The renowned animator’s work—with contributions by model-maker Marcel Delgado—set a standard for decades, and even as herky-jerky as Kong and his island enemies can sometimes look, there is also an organic texture and eerie energy to them that still makes them more lifelike than most modern-day CGI creations. As director Frank Darabont says in the doc (and we’re paraphrasing here), we remember many classic movie monsters, but Kong is the only one who is not human. With no existing footage of “O’Bie” at work, Jackson and co. go the extra mile and actually recreate the materials, equipment and, on camera, the process used to bring Kong to life, the better to demonstrate it to modern viewers.

All the aspects of the film’s production are covered thoroughly, but the centerpiece of the documentary is a stand-alone segment on the missing “spider pit” sequence, one of the Holy Grails of film historians and lovers since Kong’s release. In typical Jackson style, the director rallies his team to recreate the sequence even as they’re working on the new Kong (joking that they’re “finishing” the original while filming the remake), using modern techniques to make it look, sound and feel as it might have back in 1933. The sequence is presented separately from the film, and the faces of the “sailors” who fall to their doom in the pit are recognizable from the documentary (which makes it even more fun), but this is an absolutely loving and thrilling “what if?” tribute that gives us a tantalizing look at what the scene might have been (and is that a “1933-style” version of Lord of the Rings’ Shelob in there?).

A second, hour-long documentary takes a look at the life and career of Cooper, the maverick filmmaker, explorer and adventurer who brought Kong to life, and there’s also some rare test footage from O’Brien’s never-realized Creation project. A collection of trailers for Cooper and Schoedsack’s other films is also included on disc one. The film itself has been meticulously restored, the images looking mostly sharp and often beautiful, despite some wear brought by age and the layering of different celluloid elements in the FX sequences. This is just about the best presentation of King Kong one could hope for, and it not only serves as a respectful, essential edition of an all-time movie classic—not just a genre milestone, but a cinematic one—but builds a bridge between the original and Jackson’s upcoming version.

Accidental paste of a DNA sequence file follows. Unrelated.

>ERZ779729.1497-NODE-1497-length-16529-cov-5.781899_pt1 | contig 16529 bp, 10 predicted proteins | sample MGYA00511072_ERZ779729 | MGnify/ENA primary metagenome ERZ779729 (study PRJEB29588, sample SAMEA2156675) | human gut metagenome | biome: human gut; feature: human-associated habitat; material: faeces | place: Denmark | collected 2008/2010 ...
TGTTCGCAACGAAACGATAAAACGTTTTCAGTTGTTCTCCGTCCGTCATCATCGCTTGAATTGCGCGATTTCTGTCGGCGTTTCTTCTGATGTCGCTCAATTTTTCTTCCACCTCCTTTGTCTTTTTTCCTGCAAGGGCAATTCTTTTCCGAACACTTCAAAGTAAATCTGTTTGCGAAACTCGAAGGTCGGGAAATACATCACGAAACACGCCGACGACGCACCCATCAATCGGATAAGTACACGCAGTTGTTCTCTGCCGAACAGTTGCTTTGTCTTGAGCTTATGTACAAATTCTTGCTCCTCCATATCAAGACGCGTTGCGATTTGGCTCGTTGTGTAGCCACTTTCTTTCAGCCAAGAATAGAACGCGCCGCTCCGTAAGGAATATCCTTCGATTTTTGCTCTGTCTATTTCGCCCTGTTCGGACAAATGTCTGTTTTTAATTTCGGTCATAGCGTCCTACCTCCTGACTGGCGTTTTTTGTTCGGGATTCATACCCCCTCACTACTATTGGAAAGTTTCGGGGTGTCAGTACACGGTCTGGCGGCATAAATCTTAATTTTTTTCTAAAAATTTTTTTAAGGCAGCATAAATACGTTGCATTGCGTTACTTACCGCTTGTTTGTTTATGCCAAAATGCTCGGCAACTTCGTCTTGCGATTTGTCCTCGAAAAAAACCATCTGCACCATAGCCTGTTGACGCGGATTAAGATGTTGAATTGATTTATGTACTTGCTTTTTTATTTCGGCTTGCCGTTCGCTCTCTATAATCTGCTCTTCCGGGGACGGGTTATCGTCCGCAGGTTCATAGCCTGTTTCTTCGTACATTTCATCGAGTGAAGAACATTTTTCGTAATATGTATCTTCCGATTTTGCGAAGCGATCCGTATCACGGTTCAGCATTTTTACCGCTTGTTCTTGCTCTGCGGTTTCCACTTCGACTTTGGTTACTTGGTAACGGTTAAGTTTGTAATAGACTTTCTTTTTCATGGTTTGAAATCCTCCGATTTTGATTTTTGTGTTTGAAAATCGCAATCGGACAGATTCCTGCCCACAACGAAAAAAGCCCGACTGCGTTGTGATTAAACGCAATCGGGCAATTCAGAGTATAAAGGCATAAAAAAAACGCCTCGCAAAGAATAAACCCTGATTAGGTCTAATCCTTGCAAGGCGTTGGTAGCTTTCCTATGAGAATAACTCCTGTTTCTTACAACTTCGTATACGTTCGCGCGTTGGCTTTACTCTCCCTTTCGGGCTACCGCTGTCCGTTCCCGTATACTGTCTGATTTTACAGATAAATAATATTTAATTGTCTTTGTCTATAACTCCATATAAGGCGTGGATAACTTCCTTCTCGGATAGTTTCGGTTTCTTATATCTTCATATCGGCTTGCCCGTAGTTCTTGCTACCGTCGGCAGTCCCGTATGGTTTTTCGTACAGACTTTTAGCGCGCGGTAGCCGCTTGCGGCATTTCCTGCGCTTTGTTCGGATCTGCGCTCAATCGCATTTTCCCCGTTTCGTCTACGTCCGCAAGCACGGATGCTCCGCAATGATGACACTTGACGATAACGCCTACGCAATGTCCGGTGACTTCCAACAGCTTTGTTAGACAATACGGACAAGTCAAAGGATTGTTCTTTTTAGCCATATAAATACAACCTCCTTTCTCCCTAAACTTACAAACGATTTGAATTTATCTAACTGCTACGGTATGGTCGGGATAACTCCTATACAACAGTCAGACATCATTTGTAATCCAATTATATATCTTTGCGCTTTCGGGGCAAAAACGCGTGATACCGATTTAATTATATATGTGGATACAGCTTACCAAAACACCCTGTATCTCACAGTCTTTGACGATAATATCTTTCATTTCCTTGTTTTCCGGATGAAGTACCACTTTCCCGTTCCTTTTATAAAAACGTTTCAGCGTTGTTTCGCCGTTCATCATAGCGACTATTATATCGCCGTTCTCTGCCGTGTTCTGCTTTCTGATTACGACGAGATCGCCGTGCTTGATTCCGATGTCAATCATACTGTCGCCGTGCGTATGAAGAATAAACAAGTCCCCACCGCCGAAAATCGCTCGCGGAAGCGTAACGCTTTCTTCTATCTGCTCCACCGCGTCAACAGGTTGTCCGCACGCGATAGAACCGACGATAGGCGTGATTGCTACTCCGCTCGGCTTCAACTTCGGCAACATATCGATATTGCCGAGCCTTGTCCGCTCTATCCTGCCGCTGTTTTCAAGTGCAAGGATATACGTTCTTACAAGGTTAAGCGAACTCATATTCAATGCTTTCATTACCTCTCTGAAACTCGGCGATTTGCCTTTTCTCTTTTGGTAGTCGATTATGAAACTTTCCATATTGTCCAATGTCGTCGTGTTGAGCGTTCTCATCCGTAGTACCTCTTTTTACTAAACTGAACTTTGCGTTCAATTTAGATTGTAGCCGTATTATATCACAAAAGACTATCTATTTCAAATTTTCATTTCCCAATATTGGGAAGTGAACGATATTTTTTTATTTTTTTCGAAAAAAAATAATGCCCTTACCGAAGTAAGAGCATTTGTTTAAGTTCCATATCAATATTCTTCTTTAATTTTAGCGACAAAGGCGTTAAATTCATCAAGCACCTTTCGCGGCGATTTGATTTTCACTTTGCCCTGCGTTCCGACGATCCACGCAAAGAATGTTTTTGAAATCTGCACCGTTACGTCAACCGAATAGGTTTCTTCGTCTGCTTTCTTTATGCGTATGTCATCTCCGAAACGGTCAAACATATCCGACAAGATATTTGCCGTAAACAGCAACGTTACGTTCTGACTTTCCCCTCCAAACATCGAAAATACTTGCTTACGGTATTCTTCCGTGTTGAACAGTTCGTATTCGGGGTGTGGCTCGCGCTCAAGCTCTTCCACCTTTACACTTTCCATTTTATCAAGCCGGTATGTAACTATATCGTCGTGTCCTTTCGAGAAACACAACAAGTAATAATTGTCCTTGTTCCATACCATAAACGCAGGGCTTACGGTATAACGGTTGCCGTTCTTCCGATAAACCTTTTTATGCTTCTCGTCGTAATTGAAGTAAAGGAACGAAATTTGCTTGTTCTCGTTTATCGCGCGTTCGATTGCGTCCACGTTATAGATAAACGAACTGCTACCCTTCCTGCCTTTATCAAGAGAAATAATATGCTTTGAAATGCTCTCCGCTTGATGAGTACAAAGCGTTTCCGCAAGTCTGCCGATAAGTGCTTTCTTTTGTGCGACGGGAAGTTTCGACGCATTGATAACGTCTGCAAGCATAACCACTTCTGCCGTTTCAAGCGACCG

Kong also has something that so many modern blockbusters lack: heart. From its well-drawn characters (including the big ape himself) to its carefully developed story to the evident, hands-on craftsmanship that went into its production, King Kong is an epic with both a poignant emotional core and a mythic quality that allows it to transcend the limitations of its era. That’s something we see less and less of in today’s by-the-numbers, marketed-to-death spectacles. For all its wonderful qualities, its memories, its sense of wonder and iconic status, we should be more thankful for King Kong than ever.

The Son of Kong, on the other hand, never looks like anything other than what it was: an opportunistic sequel, done quickly and cheaply to capitalize on its predecessor’s success. Thrown together and rushed into theaters only nine months after the first Kong’s premiere, it has an underpopulated feel and a slapdash screenplay (which goes uncredited, with only a story credit given to Cooper’s wife Ruth Rose, who co-scripted Kong and wrote Mighty Joe Young). Worse yet, it’s nearly two-thirds into the film’s 69-minute running time before Little Kong even makes an appearance; “He’s not a patch on his old man,” says Armstrong, returning as Carl Denham, and he’s right. While watching O’Brien’s handiwork (which also includes a styracosaur, a cave bear and a brontosaurian carnivore) is always fun, the junior ape’s antics are too goofy and childlike, more befitting a character from Wallace and Gromit than the heir to one of cinema’s mightiest monsters.